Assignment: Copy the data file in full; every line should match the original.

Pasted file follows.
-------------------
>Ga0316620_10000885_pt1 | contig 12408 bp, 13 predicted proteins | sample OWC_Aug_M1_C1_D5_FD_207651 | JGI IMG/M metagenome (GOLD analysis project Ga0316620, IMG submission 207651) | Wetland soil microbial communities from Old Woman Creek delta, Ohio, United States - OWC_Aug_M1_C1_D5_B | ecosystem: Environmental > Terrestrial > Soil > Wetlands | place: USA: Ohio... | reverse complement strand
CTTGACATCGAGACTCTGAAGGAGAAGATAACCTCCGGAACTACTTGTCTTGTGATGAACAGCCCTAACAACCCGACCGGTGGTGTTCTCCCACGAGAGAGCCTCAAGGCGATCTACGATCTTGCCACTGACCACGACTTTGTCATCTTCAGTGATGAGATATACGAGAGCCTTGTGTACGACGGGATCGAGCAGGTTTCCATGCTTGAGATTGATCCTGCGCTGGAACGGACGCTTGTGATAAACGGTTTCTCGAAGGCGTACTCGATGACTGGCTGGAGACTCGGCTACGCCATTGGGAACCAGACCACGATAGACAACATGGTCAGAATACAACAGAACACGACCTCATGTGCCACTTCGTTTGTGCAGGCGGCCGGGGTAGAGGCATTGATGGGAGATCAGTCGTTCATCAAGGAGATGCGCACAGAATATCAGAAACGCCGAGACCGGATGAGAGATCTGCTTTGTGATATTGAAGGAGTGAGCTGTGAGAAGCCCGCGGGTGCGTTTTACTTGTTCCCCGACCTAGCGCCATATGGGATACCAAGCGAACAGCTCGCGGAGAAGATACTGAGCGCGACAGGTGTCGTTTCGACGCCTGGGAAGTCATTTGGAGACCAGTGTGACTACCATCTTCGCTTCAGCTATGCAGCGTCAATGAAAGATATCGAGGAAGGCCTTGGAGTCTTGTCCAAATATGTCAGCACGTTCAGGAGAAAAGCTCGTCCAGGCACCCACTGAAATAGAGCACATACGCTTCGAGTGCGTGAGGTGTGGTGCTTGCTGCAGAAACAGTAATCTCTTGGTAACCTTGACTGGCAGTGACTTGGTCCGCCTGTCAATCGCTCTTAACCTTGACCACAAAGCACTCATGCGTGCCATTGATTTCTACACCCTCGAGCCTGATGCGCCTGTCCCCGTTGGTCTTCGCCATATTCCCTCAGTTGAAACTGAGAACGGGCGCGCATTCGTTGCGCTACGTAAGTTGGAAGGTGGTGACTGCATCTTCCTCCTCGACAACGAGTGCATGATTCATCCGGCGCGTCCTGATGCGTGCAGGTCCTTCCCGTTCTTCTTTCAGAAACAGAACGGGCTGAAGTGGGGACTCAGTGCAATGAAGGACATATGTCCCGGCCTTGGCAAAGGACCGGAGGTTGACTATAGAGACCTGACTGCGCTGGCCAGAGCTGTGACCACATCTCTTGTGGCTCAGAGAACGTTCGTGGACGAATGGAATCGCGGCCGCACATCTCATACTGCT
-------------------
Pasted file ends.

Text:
>Ga0316620_10000885_pt1 | contig 12408 bp, 13 predicted proteins | sample OWC_Aug_M1_C1_D5_FD_207651 | JGI IMG/M metagenome (GOLD analysis project Ga0316620, IMG submission 207651) | Wetland soil microbial communities from Old Woman Creek delta, Ohio, United States - OWC_Aug_M1_C1_D5_B | ecosystem: Environmental > Terrestrial > Soil > Wetlands | place: USA: Ohio... | reverse complement strand
CTTGACATCGAGACTCTGAAGGAGAAGATAACCTCCGGAACTACTTGTCTTGTGATGAACAGCCCTAACAACCCGACCGGTGGTGTTCTCCCACGAGAGAGCCTCAAGGCGATCTACGATCTTGCCACTGACCACGACTTTGTCATCTTCAGTGATGAGATATACGAGAGCCTTGTGTACGACGGGATCGAGCAGGTTTCCATGCTTGAGATTGATCCTGCGCTGGAACGGACGCTTGTGATAAACGGTTTCTCGAAGGCGTACTCGATGACTGGCTGGAGACTCGGCTACGCCATTGGGAACCAGACCACGATAGACAACATGGTCAGAATACAACAGAACACGACCTCATGTGCCACTTCGTTTGTGCAGGCGGCCGGGGTAGAGGCATTGATGGGAGATCAGTCGTTCATCAAGGAGATGCGCACAGAATATCAGAAACGCCGAGACCGGATGAGAGATCTGCTTTGTGATATTGAAGGAGTGAGCTGTGAGAAGCCCGCGGGTGCGTTTTACTTGTTCCCCGACCTAGCGCCATATGGGATACCAAGCGAACAGCTCGCGGAGAAGATACTGAGCGCGACAGGTGTCGTTTCGACGCCTGGGAAGTCATTTGGAGACCAGTGTGACTACCATCTTCGCTTCAGCTATGCAGCGTCAATGAAAGATATCGAGGAAGGCCTTGGAGTCTTGTCCAAATATGTCAGCACGTTCAGGAGAAAAGCTCGTCCAGGCACCCACTGAAATAGAGCACATACGCTTCGAGTGCGTGAGGTGTGGTGCTTGCTGCAGAAACAGTAATCTCTTGGTAACCTTGACTGGCAGTGACTTGGTCCGCCTGTCAATCGCTCTTAACCTTGACCACAAAGCACTCATGCGTGCCATTGATTTCTACACCCTCGAGCCTGATGCGCCTGTCCCCGTTGGTCTTCGCCATATTCCCTCAGTTGAAACTGAGAACGGGCGCGCATTCGTTGCGCTACGTAAGTTGGAAGGTGGTGACTGCATCTTCCTCCTCGACAACGAGTGCATGATTCATCCGGCGCGTCCTGATGCGTGCAGGTCCTTCCCGTTCTTCTTTCAGAAACAGAACGGGCTGAAGTGGGGACTCAGTGCAATGAAGGACATATGTCCCGGCCTTGGCAAAGGACCGGAGGTTGACTATAGAGACCTGACTGCGCTGGCCAGAGCTGTGACCACATCTCTTGTGGCTCAGAGAACGTTCGTGGACGAATGGAATCGCGGCCGCACATCTCATACTGCT